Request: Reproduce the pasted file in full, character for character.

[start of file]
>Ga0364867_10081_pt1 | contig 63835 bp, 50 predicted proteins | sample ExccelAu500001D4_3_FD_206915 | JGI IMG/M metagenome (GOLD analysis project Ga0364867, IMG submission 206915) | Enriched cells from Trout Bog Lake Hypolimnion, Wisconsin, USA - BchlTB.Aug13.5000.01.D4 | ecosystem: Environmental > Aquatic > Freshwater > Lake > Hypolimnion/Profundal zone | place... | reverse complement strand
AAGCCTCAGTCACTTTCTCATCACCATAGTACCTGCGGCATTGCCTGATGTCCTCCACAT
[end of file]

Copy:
>Ga0364867_10081_pt1 | contig 63835 bp, 50 predicted proteins | sample ExccelAu500001D4_3_FD_206915 | JGI IMG/M metagenome (GOLD analysis project Ga0364867, IMG submission 206915) | Enriched cells from Trout Bog Lake Hypolimnion, Wisconsin, USA - BchlTB.Aug13.5000.01.D4 | ecosystem: Environmental > Aquatic > Freshwater > Lake > Hypolimnion/Profundal zone | place... | reverse complement strand
AAGCCTCAGTCACTTTCTCATCACCATAGTACCTGCGGCATTGCCTGATGTCCTCCACAT